The least convincing element in Olivier Assayas’ quasi-ghost story Personal Shopper is naming the Kristen Stewart character Maureen. When another character referred to her for the first time, I dug my nails into the sofa arms in horror. Fuck no — “Maureen” is for observant, peevish Irish maids, aware of their masters’ transgressions. More acted upon than an actor, Maureen ambles through the Paris twilight unsure whether she feels less herself in the borrowed and very expensive shoes she’s picking up for her boss or when she watches the opaque ectoplasmic clouds flicker in the empty house in which her dead brother Louis once lived – and whose spirit she’s sure she sees in the form of those clouds.
Itself an uneasy gambol through the confines of ghost story and sociorealism, Personal Shopper at its best delineates the anxieties of educated people maneuvering through a fog of swank. “It’s extremely difficult to find a portal into the spirit world,” Maureen has to explain to the people who want Louis’ former house, an observation that Assayas might have applied to his own script writing method for this picture. Maureen’s hold on the physical world is tenuous: her imperious boss Kyra may terminate her at any moment; the enlarged ventricle condition that killed Louis may kill her too. So while Maureen suffers luxuriously, she watches lectures on Klimt, Victor Hugo, and spiritualism on YouTube and holds seances. In Kyra’s apartment, decorated in the anonymously spare manner of a high-end Marriott, she tries on the clothes she picked out but aren’t meant for her and masturbates.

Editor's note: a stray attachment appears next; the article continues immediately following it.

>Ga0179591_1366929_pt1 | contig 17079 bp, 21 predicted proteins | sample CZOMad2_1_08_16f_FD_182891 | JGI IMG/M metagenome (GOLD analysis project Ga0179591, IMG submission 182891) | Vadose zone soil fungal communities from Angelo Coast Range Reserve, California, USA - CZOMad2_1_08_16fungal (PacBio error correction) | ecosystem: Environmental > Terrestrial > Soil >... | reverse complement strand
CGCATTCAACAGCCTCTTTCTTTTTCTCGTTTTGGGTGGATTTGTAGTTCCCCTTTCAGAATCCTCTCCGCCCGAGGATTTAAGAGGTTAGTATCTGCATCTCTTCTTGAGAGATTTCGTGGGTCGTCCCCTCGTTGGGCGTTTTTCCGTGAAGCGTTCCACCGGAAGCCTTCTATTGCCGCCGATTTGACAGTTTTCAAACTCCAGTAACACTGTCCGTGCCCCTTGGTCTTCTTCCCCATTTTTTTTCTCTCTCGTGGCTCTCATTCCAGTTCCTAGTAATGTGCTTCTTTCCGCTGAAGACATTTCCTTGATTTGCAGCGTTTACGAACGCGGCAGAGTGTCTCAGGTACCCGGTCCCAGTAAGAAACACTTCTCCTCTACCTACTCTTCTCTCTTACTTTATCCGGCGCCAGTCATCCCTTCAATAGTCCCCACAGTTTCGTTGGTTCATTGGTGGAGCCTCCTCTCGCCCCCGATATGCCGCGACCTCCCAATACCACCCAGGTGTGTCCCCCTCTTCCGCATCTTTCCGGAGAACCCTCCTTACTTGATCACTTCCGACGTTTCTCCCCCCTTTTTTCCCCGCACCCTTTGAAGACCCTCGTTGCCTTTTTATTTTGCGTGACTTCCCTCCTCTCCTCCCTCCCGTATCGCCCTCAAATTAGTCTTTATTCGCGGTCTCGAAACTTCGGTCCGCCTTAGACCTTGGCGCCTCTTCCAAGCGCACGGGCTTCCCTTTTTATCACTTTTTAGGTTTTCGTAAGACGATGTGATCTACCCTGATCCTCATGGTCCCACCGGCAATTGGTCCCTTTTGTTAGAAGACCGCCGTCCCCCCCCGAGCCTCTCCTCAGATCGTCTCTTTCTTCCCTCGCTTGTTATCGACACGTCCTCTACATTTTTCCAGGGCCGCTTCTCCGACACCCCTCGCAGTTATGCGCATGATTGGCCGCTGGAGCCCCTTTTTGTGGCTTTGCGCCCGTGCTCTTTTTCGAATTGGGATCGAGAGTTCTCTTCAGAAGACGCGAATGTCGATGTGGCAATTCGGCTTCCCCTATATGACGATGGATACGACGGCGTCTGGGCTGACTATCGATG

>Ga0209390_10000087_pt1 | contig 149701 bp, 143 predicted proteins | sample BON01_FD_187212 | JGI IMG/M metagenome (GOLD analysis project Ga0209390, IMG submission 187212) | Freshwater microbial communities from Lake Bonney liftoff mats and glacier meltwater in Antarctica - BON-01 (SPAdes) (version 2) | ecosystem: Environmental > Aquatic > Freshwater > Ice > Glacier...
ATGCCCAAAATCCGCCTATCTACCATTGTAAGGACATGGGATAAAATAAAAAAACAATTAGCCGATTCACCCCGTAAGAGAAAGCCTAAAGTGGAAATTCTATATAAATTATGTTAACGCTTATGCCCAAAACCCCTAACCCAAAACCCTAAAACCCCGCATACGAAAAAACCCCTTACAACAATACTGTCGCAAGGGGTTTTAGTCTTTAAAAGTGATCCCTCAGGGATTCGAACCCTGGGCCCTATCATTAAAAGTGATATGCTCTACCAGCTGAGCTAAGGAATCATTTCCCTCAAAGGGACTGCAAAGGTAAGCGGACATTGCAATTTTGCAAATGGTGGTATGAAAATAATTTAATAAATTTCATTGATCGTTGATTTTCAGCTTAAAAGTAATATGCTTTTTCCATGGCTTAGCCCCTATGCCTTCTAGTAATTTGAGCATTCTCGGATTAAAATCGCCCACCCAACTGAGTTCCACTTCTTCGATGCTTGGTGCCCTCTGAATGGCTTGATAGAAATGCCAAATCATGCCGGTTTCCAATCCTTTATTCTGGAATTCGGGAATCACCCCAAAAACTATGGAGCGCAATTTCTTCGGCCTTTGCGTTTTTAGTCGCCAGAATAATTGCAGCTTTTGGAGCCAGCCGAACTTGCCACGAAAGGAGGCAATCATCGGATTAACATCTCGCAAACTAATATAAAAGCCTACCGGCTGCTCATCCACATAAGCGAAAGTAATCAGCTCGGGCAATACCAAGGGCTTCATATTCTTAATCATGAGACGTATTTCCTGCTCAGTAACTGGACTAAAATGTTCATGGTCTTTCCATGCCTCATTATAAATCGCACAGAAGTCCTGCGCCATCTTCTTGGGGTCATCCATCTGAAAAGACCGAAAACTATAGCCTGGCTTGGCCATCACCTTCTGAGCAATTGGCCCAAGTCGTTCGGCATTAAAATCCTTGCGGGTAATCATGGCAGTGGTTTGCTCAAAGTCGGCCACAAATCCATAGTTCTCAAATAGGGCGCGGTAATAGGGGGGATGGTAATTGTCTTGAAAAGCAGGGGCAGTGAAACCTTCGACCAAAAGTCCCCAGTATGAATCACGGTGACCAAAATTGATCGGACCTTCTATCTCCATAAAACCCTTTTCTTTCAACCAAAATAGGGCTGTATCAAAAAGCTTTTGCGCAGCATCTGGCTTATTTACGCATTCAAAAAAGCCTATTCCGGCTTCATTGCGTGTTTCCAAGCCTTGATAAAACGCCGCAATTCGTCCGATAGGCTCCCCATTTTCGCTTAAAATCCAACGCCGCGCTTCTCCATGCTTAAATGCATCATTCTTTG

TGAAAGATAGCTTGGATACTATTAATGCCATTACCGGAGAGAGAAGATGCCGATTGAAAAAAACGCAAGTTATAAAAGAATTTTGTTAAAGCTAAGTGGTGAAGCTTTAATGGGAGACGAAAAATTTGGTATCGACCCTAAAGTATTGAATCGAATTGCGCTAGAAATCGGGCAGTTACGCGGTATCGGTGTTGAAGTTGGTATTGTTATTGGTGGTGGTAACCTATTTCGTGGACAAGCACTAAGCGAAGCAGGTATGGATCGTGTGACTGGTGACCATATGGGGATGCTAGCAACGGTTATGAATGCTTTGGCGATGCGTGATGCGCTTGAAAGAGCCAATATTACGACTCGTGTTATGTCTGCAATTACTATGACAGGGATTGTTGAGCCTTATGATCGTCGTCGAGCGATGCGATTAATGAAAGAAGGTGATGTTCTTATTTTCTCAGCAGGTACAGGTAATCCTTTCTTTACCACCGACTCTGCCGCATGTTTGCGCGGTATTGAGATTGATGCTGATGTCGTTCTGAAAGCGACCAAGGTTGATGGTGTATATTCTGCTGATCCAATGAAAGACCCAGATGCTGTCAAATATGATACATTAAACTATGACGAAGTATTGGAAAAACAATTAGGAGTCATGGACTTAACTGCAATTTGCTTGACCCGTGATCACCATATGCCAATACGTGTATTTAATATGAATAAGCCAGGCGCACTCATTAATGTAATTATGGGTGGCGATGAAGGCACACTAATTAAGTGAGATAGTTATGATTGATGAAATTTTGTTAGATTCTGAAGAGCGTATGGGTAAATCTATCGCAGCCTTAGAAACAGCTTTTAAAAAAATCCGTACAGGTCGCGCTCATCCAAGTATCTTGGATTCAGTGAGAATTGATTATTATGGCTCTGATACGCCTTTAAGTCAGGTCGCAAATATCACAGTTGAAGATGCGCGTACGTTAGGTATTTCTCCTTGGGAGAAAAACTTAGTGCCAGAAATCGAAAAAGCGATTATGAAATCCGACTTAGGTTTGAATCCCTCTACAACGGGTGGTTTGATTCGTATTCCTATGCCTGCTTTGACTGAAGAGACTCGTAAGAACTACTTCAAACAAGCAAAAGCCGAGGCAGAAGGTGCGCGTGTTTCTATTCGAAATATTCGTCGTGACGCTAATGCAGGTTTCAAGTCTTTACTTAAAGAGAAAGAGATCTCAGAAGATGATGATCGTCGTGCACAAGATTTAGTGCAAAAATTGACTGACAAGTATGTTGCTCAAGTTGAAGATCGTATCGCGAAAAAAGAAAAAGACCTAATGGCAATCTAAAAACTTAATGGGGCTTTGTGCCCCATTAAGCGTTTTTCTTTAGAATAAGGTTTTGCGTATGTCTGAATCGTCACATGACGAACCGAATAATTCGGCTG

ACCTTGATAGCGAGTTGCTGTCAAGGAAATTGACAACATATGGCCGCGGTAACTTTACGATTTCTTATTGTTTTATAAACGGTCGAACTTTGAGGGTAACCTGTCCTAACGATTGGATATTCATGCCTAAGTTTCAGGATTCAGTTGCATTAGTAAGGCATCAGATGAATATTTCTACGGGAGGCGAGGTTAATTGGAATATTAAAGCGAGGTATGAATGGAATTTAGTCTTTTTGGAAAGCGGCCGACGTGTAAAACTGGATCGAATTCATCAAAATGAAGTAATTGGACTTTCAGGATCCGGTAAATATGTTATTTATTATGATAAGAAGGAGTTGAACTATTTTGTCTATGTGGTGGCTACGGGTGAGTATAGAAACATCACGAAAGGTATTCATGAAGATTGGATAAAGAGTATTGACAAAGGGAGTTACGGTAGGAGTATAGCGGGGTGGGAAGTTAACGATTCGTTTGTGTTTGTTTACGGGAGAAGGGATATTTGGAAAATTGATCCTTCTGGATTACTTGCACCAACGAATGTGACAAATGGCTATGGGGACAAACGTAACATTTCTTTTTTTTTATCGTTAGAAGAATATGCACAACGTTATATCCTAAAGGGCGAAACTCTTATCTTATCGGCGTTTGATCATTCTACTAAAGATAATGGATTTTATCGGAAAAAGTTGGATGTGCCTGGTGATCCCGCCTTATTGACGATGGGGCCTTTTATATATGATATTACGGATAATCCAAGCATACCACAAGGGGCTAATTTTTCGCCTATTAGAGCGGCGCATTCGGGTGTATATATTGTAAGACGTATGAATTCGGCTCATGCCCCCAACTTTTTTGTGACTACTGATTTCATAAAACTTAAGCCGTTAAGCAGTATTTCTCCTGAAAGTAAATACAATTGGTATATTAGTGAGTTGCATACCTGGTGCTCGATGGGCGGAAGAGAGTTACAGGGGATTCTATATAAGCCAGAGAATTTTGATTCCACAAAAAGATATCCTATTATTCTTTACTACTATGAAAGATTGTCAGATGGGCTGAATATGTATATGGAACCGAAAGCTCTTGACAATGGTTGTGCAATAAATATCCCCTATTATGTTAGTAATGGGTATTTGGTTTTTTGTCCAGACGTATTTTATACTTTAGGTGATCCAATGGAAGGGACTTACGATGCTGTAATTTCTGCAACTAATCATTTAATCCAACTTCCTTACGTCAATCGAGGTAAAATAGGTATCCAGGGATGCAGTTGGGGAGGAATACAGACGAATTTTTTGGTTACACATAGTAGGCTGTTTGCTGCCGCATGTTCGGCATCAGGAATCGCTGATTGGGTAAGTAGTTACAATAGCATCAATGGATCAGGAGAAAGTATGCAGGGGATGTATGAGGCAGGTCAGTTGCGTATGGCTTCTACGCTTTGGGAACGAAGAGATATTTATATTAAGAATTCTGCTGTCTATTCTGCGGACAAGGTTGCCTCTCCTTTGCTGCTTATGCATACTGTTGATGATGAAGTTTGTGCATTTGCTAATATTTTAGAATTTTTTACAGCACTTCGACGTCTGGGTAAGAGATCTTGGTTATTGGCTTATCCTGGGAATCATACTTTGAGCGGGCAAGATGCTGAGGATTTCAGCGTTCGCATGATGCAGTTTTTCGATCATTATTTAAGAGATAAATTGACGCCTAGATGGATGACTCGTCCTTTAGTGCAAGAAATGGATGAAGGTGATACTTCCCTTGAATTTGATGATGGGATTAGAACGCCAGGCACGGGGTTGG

During this scene, Assayas’ camera moves discreetly away, as if to protect her privacy. When his coolness and Stewart’s subtle depiction of quiet terror fuse, Personal Shopper works. The closest analogue to Assayas’ approach is The Green Room, François Truffaut’s 1976 adaptation of Henry James’ “The Altar of the Dead,” in which the director himself plays a man caught in the grip of the departed whom he has commemorated with such feeling. Whether Maureen actually hears bumps and slams in empty rooms isn’t clarified; wisely, he eschews haunted house ooga-boogas. What interests him is the portrait of a terrorized woman, a time-honored figure in cinema from The Innocents and Repulsion to The Others. James looms largely in two of those films, which makes sense: in Clouds of Sils Maria and his masterpiece Summer Houses, Assayas has explored his fascination with the wealthy, their minders, and the disposing of possessions. If a smart producer wants to pitch him The Spoils of Poynton, I’ll buy him or her dinner.
Nevertheless, Personal Shopper is not top drawer Assayas. I can see the joints holding it together, and when he writes in English he succumbs to the expository scenes and leaden dialogue that hobbled Clouds of Sils Maria . Anders Danielsen Lie gets an unfortunate late scene with Stewart in which he has to justify a certain decision that nobody cares about. A subplot involving threatening text messages from a possible stalker goes nowhere; when Assayas aims for Fatal Attraction I can sense him holding his nose. Best to treat Personal Shopper as another luminous Kristen Stewart vehicle. Because people are snobs about young women as public figures, she still elicits faint moos of surprise when she acts well in good pictures. In Personal Shopper and Clouds of Sils Maria , Stewart is acting down to her fingertips; I can see her nerve endings aflame as she waits for voices from another realm.